Term Time holidays
You are required under the Education Act (1996) to ensure that your child attends school regularly.
New legislation came into effect on 1 September 2013, which means there is no longer a provision in law for Headteachers to authorise an absence for the purpose of a term time holiday (other than in a very limited set of exceptional circumstances, outlined below).
The Governing Body has therefore broadly adopted the East Riding of Yorkshire’s Behaviour and Attendance Partnership Policy for Absence from School for Exceptional Circumstances, in line with most other schools in the East Riding.
Attendance at school is very important for your child’s future, as there is a clear link between attendance and attainment. Children who have higher levels of attendance achieve better. Even a few days of absence can impact on a child’s progress.
In line with East Riding of Yorkshire’s Absence from School for Exceptional Circumstances, the Executive Principal has a discretionary power to authorise absence in exceptional circumstances and evidence must be provided alongside the request form. Please note that this is not an entitlement.
We advise that you do not plan for your child to be absent without contacting the School first to obtain prior approval. Headteachers cannot retrospectively authorise absence from school under any circumstance.
Your request for your child’s absence from school must fall into one of the following categories to be authorised. Without evidence, the Executive Principal may not feel able to authorise absence.
- Service personnel returning from a tour of duty abroad (where it is evidenced the individual will not be in receipt of any leave in the near future that coincides with the school holidays)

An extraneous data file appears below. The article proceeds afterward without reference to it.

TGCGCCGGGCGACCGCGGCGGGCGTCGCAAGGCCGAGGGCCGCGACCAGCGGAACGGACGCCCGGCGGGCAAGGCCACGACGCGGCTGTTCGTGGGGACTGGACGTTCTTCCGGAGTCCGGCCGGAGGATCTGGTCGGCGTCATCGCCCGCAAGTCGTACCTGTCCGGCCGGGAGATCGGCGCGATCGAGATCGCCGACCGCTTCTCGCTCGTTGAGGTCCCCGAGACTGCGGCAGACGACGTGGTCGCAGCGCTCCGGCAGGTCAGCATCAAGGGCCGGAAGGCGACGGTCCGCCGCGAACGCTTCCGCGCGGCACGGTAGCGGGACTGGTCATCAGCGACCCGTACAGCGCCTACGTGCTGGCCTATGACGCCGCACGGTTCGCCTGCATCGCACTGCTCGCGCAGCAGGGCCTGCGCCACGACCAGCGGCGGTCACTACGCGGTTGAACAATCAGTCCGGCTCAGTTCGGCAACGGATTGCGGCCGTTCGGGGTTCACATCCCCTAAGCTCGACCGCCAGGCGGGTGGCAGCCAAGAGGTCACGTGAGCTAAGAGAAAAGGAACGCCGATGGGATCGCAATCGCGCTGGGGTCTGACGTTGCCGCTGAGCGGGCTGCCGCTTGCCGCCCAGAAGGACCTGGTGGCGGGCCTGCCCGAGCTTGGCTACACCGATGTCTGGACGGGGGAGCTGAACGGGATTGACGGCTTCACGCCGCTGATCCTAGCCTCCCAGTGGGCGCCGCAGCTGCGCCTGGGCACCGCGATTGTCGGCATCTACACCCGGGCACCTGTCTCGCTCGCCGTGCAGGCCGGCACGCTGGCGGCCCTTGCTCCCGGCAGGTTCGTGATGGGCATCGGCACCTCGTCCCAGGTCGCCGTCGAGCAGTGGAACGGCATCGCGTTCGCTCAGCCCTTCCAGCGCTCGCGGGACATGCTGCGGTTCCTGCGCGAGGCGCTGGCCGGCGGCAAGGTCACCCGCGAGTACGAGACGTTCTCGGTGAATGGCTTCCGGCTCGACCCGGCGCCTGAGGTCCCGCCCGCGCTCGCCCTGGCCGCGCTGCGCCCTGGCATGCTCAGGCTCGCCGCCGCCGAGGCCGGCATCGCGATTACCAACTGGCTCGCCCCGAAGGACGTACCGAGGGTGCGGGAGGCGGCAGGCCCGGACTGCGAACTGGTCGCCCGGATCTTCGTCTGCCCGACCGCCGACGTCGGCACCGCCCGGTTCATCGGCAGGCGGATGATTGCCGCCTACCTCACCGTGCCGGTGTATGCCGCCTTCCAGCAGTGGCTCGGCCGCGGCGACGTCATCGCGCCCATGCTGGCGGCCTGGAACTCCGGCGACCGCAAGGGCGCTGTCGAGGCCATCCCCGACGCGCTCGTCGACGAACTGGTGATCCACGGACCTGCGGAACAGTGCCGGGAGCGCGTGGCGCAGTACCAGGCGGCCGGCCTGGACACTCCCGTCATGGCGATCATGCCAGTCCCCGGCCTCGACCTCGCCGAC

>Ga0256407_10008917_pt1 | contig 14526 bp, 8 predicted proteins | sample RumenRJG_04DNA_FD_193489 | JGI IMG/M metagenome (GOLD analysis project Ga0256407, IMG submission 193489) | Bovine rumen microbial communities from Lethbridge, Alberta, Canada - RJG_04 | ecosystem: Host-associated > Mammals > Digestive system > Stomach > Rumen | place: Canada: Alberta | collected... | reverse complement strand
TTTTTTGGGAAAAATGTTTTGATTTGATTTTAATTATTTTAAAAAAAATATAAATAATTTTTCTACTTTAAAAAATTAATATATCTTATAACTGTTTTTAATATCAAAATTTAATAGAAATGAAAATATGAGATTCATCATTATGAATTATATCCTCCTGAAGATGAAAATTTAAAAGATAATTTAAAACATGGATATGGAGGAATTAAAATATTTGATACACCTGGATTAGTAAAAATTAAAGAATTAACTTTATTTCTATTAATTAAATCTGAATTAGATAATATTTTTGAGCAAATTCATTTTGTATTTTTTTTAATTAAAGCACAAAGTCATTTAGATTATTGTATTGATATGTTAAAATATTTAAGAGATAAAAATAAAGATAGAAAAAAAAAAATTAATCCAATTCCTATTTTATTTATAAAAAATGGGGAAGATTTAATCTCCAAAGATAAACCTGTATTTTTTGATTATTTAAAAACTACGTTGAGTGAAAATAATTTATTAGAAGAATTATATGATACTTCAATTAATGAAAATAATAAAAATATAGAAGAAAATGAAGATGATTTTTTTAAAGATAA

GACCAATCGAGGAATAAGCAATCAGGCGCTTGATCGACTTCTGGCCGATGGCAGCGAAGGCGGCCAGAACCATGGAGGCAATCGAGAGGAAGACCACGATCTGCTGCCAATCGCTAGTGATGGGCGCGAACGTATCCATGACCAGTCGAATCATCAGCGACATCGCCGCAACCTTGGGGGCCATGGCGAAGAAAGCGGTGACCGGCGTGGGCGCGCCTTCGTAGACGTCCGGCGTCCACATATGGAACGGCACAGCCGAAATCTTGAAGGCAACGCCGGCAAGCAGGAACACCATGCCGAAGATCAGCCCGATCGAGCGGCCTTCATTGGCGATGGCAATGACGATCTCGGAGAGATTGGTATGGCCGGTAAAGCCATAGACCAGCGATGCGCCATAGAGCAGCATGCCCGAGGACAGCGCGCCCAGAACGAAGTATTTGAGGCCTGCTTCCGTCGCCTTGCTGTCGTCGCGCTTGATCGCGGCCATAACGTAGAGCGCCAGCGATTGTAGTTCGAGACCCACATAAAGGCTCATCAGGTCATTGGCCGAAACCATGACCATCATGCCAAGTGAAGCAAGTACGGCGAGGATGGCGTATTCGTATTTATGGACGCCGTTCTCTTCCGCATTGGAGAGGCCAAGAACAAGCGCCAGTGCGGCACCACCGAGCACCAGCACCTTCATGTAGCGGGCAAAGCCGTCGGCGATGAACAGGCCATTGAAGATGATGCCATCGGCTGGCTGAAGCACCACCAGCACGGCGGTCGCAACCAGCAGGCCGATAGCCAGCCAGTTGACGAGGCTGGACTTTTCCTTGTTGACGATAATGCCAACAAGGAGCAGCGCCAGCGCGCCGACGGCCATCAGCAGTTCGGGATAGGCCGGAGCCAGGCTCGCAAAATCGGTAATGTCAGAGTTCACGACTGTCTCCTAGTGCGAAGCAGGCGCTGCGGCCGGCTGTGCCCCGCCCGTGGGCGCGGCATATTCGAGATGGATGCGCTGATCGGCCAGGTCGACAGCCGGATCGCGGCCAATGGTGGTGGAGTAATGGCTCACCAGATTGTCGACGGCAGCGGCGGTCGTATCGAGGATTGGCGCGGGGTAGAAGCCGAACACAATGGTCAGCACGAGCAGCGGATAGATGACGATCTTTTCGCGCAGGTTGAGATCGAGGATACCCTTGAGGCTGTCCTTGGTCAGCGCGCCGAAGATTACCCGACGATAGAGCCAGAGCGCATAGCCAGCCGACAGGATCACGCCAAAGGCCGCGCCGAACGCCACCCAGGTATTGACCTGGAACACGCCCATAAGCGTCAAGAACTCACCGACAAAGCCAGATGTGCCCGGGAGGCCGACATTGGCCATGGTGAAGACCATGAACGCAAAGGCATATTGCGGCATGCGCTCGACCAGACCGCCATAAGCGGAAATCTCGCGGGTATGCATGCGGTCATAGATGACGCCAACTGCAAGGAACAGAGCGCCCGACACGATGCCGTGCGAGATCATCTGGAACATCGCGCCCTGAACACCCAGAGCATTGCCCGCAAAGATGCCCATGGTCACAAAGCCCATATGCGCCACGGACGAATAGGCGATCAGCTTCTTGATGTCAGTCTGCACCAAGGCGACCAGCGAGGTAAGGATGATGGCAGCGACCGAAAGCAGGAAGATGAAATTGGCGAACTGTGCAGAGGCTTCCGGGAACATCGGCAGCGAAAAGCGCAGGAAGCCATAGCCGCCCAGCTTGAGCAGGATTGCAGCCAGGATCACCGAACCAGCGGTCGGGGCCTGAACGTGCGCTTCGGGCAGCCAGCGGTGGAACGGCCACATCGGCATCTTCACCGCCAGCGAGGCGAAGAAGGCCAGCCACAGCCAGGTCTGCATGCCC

- An absence from school that is recommended by a health professional (as part of a parent or child’s rehabilitation from a medical or emotional issue)
- The death or terminal illness of a person close to the family
- To attend a wedding or funeral of a person close to the family
Under the Anti Social Behaviour Act (2003), the local authority and schools have statutory powers to tackle poor school attendance and/or unauthorised absences. An unauthorised absence is any absence that the school has not given permission for, or where an explanation has not been provided by the parent.
Penalty Notices will be used as a deterrent to prevent a pattern of unauthorised absences developing. They will be issued by post (direct to the home of a parent/carer) after possibly just one warning, or in the case of absences without acceptable cause, warnings may not be given. This includes students caught on truancy sweeps, excessive or unauthorised family holidays and persistent late arrival after the close of registration.
If your request is declined and you still take your child out of school, each parent/carer within your household will be issued with a £50 penalty notice for each child you have taken out of school. If a penalty notice remains unpaid after 28 days, it will increase to £100. If after 42 days it remains unpaid, you will be summoned to appear before magistrates to explain why your child has unauthorised school absences; you may be liable for a fine of up to £1000.
If you believe at any stage that your child’s absence from school may leave you liable for prosecution or a penalty notice, it is important you take action without delay to secure their regular attendance.
Support and guidance on attendance is always available. If you have any questions about this, or if you need help to achieve an improvement, then please contact the school to discuss this.